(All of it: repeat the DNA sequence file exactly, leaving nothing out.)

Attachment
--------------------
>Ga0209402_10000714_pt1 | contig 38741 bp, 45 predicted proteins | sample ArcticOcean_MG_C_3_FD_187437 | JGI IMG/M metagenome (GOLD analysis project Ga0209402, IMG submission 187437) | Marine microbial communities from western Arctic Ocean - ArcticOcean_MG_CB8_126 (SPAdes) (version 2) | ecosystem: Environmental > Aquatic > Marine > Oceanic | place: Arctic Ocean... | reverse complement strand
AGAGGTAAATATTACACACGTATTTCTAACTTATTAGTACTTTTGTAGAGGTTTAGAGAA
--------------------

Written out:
>Ga0209402_10000714_pt1 | contig 38741 bp, 45 predicted proteins | sample ArcticOcean_MG_C_3_FD_187437 | JGI IMG/M metagenome (GOLD analysis project Ga0209402, IMG submission 187437) | Marine microbial communities from western Arctic Ocean - ArcticOcean_MG_CB8_126 (SPAdes) (version 2) | ecosystem: Environmental > Aquatic > Marine > Oceanic | place: Arctic Ocean... | reverse complement strand
AGAGGTAAATATTACACACGTATTTCTAACTTATTAGTACTTTTGTAGAGGTTTAGAGAA